England's first automatic traffic lights could be seen in Princes Square, Wolverhampton in 1927.[36] The modern traffic lights at this location have the traditional striped poles to commemorate this fact. Princes Square was also the location of the United Kingdom's first pedestrian safety barriers, which were erected in 1934.[37] On 2 November 1927, the A4123 New Road was opened by the then-Prince of Wales (later Edward VIII of the United Kingdom).[38] linking the city with Birmingham. The New Road was designed as an unemployment relief project[39] and was the United Kingdom's first purpose-built intercity highway of the twentieth century.[40]

Sir Geoffrey Le Mesurier Mander, a member of the Mander family, was Liberal MP for Wolverhampton East from 1929 to 1945, distinguished for his stance against Appeasement and as a supporter of the League of Nations; known as "the last of the Midland radicals". More recent members have included the Conservative mavericks Enoch Powell and Nicholas Budgen. Powell was a member of Edward Heath's Tory shadow cabinet from 1964, until he was dismissed in April 1968 following his controversial Rivers of Blood speech in which he warned of massive civil unrest if mass immigration of black and Asian commonwealth inhabitants continued. In 2005, former Bilston councillor and MP for Wolverhampton South East, Dennis Turner entered the House of Lords as Lord Bilston.

After the end of World War II in 1945, the council erected 400 prefabricated bungalows across Wolverhampton, and built its first permanent postwar houses at the Underhill Estate near Bushbury in the late 1940s.[41] The 1950s saw many new houses and flats built across Wolverhampton as the rehousing programme from the slums continued, as well as the local council agreeing deals with neighbouring authorities Wednesfield Urban District and Seisdon Rural District which saw families relocated to new estates in those areas.[42] The 1960s saw the rehousing programme continue, with multi-storey blocks being built on a large scale across Wolverhampton at locations including Blakenhall, Whitmore Reans and Chetton Green. The later part of the decade saw the Heath Town district almost completely redeveloped with multi-story flats and maisonette blocks.[43] By 1975, by which time Wolverhampton had also taken in the majority of the former districts of Bilston, Wednesfield and parts of Willenhall, Sedgley and Coseley, almost a third of Wolverhampton's population lived in council housing, but since that date social housing has been built on a minimal scale in the area, and some of the 1919–1975 developments have since been demolished.[44]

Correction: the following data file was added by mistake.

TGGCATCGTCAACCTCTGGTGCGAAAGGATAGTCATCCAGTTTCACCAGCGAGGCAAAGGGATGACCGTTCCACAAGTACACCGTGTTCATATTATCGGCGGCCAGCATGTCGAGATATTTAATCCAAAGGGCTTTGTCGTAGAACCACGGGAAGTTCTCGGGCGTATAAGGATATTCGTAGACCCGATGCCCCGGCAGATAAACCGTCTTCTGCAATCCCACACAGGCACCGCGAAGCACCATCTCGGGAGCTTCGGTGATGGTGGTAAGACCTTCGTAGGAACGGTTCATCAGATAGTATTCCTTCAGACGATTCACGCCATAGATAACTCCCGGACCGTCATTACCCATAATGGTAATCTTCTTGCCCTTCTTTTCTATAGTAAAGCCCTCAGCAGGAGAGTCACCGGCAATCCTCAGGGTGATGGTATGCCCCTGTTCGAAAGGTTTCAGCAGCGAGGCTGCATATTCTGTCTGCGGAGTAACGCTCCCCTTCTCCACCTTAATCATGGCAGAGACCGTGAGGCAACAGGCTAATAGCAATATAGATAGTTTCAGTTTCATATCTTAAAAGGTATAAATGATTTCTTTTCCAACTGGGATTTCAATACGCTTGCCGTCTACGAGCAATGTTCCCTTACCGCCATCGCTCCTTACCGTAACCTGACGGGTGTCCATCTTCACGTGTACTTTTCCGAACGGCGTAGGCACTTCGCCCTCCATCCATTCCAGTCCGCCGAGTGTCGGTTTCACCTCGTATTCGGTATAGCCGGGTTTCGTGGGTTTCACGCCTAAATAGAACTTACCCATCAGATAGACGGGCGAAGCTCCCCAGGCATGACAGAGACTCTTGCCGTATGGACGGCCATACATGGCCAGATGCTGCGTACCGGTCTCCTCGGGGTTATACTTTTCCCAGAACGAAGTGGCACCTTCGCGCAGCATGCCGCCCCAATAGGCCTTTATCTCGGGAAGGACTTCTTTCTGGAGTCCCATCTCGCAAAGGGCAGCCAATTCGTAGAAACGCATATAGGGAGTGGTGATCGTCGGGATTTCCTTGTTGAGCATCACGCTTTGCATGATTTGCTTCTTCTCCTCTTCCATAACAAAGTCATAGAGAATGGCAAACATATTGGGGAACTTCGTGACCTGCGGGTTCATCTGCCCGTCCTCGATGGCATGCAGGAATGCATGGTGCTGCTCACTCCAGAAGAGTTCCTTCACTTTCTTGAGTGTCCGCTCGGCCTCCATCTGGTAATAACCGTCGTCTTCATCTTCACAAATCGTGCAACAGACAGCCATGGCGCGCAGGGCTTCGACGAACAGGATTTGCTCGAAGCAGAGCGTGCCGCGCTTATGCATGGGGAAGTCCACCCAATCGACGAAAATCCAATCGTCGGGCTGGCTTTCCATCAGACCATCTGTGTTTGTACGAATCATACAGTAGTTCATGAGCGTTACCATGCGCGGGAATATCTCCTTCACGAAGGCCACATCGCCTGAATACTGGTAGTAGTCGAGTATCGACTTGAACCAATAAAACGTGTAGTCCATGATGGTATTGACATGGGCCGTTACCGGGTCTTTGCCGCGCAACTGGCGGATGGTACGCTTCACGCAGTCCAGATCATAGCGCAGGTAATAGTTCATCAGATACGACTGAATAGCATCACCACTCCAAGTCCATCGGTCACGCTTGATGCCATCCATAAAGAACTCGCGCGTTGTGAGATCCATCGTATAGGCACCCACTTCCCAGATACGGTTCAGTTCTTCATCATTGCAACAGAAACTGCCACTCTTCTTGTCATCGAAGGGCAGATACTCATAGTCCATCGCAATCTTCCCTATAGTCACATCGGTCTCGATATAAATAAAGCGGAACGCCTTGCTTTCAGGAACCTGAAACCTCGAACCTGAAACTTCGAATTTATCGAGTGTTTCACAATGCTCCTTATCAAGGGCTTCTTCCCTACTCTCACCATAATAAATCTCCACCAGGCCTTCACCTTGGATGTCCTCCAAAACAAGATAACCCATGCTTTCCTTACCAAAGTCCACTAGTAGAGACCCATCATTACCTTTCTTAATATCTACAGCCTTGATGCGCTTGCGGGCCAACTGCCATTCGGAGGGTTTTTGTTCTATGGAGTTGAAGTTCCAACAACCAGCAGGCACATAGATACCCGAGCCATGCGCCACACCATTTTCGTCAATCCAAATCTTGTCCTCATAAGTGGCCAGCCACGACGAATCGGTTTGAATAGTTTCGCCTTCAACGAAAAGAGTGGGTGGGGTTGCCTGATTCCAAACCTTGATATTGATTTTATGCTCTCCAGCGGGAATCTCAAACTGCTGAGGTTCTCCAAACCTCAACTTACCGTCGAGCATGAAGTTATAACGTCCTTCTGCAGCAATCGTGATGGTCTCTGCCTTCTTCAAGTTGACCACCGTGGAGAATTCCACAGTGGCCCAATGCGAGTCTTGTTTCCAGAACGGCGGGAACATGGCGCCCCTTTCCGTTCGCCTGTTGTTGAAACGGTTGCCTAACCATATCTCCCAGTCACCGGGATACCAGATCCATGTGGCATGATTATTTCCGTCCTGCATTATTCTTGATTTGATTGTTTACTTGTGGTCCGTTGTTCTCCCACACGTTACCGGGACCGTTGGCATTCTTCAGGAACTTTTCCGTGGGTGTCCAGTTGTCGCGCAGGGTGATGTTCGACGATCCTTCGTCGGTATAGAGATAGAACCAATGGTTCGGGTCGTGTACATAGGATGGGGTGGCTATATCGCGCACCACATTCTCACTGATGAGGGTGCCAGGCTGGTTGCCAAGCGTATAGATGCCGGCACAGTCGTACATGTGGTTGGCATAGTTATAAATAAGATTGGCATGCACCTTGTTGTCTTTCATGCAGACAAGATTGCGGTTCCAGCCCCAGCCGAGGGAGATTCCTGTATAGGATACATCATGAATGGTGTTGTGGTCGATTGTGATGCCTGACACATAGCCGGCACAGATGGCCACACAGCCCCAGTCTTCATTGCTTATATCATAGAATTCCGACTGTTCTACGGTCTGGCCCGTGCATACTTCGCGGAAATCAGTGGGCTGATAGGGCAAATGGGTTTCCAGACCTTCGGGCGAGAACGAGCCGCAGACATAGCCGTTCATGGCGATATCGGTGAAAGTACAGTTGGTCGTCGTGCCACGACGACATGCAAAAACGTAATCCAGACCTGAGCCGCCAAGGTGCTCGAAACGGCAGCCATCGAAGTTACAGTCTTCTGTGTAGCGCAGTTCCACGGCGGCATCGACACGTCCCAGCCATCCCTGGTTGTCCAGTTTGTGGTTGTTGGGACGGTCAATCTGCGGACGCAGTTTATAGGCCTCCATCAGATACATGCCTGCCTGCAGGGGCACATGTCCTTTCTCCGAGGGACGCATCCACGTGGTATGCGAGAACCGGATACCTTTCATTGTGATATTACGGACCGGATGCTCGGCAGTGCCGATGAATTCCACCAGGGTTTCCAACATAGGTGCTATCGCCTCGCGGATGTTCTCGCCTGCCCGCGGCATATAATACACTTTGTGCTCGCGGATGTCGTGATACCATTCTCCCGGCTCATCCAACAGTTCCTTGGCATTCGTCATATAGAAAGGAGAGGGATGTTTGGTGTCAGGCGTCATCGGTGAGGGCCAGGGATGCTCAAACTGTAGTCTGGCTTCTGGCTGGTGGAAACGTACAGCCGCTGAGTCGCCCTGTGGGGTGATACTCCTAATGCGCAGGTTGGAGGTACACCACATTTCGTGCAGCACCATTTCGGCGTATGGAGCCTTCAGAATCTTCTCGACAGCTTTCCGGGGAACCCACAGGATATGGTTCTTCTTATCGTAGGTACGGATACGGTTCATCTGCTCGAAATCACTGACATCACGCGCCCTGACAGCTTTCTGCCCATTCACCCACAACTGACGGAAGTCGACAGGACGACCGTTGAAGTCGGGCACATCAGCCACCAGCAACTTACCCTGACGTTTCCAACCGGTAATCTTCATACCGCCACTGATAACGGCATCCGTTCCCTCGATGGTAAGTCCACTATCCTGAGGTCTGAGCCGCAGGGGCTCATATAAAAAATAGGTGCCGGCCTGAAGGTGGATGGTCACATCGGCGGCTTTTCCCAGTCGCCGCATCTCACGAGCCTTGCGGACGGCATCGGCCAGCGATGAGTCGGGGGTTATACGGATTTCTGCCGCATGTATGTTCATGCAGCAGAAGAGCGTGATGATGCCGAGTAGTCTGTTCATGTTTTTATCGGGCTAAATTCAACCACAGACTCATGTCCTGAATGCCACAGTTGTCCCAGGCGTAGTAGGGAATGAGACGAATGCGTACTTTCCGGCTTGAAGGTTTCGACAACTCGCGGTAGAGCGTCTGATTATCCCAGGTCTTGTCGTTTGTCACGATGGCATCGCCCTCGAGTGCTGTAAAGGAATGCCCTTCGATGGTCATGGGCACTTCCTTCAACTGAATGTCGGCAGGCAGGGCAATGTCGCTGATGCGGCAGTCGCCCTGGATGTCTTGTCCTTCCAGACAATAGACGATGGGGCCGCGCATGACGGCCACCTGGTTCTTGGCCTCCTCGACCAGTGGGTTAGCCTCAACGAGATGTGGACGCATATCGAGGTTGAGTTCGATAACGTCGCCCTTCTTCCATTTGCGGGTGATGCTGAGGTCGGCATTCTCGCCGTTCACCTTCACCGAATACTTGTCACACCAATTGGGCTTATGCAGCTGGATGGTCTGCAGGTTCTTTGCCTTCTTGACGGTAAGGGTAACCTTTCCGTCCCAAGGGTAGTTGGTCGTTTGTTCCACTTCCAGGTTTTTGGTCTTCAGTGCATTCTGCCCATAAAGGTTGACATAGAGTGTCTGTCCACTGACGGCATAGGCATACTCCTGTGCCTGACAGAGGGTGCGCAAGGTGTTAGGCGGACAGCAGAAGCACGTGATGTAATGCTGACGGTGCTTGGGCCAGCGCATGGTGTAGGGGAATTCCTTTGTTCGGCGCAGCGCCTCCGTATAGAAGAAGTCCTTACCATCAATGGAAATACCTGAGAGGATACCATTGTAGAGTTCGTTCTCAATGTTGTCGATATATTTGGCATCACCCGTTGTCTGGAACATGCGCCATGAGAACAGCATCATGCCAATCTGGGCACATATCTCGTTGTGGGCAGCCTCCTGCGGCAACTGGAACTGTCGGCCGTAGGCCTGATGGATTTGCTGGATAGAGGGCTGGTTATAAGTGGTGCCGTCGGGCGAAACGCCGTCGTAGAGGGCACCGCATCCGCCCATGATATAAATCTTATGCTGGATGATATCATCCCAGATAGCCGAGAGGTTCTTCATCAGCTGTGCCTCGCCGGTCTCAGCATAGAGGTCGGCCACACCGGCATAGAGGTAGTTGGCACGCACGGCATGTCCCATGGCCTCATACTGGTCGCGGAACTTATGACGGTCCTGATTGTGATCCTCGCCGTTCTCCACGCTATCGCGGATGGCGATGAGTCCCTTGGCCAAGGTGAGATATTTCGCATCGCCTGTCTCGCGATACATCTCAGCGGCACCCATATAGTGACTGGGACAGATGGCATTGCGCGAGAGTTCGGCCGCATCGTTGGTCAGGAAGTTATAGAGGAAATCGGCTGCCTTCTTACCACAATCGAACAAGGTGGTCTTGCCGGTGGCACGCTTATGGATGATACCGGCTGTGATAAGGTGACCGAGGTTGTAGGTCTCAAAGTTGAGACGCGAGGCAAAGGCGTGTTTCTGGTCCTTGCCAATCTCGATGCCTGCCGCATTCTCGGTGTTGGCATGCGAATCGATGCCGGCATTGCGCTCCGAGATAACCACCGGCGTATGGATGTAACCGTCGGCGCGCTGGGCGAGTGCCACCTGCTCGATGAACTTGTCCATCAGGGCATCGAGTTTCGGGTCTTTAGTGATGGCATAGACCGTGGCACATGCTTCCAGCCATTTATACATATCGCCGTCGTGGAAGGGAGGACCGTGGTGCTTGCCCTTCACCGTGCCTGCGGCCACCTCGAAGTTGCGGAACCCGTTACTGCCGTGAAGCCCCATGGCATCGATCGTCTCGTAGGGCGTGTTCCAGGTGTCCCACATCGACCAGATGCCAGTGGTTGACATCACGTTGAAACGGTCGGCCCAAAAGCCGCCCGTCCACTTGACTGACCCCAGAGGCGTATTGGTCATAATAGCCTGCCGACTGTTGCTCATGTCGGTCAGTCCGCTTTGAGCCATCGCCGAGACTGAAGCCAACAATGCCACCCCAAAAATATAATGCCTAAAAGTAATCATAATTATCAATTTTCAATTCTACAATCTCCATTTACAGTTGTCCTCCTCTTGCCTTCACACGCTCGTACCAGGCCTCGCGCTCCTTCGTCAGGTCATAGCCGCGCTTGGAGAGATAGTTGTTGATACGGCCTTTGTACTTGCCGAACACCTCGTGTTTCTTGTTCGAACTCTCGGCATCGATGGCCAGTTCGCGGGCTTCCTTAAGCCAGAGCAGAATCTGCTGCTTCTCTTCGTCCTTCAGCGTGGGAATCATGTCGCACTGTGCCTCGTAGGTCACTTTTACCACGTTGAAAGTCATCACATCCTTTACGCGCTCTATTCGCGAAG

Large numbers of black and Asian immigrants had settled in Wolverhampton in the 1940s, 1950s and 1960s. Wolverhampton is home to a large proportion of the Sikh community, who settled there during the period (1935–1975) from the Indian state of Punjab. Today, the Sikh community in Wolverhampton is roughly 7% of the city's population.

In 1974, as a result of local government reorganisation, Wolverhampton became a metropolitan borough. The United Kingdom government announced on 18 December 2000 that Wolverhampton would be granted city status, making it one of three "Millennium Cities",[45] an honour that had been unsuccessfully applied for in 1953, 1966, 1977,[46] 1985[47] and 1992.[46] Wolverhampton also made an unsuccessful application for a Lord Mayor in 2002.[46]

Many of the city centre's buildings date from the early 20th century and before, the oldest buildings being St Peter's Church (which was built in the 13th century but has been largely extended and refurbished since the 15th century, situated on Lichfield Street)[48] and a framed timber 17th-century building on Victoria Street which is now one of just two remaining in the area which was heavily populated by them until the turn of the 20th century. This building was originally a residential property, but later became the Hand Inn public house. It was completely restored in 1981 after a two-year refurbishment project and has been used by various businesses since then – currently as a second hand book shop.[49]

In 1960, plans were announced to build a Ring Road around the centre of Wolverhampton. By the end of the 1960s, more than half of the Ring Road had been completed, stretching from Snow Hill to Stafford Street (via Penn Road, Chapel Ash and Waterloo Road), followed a few years later by a section between Snow Hill and Bilston Street. However, the final section between Bilston Street and Stafford Street (via Wednesfield Road) was not completed until 1986.

The centre of Wolverhampton has been altered radically since the mid-1960s; with the Mander Centre (plans for which were unveiled on 15 April 1965)[50] being opened in two phases, the first in 1968 and the second in 1971. Several refurbishments have taken place since. The Wulfrun Centre, an open shopping area, was opened alongside the Mander Centre's first phase in 1968, but has been undercover since a roof was added in the late 1990s.[51]

Central Wolverhampton police station was built just south of the city centre on Birmingham Road during the 1960s, but operations there were cut back in the early 1990s when a new larger police station was built on Bilston Street on land which became vacant a decade earlier on the demolition of a factory. This was officially opened by Diana, Princess of Wales, on 31 July 1992.[52]

The city centre had several cinemas during the 20th century, the last of these was the ABC Cinema (formerly the Savoy) on the corner of Garrick Street and Bilston Street, which closed on 17 October 1991 after 54 years. It has since been converted into a nightclub, with part of the site being converted into the offices of a recruitment agency in 2005.[53]

A modern landmark in the city centre is the Crown Court on Bilston Street, which opened in 1990 as the town's first purpose built crown court.[54]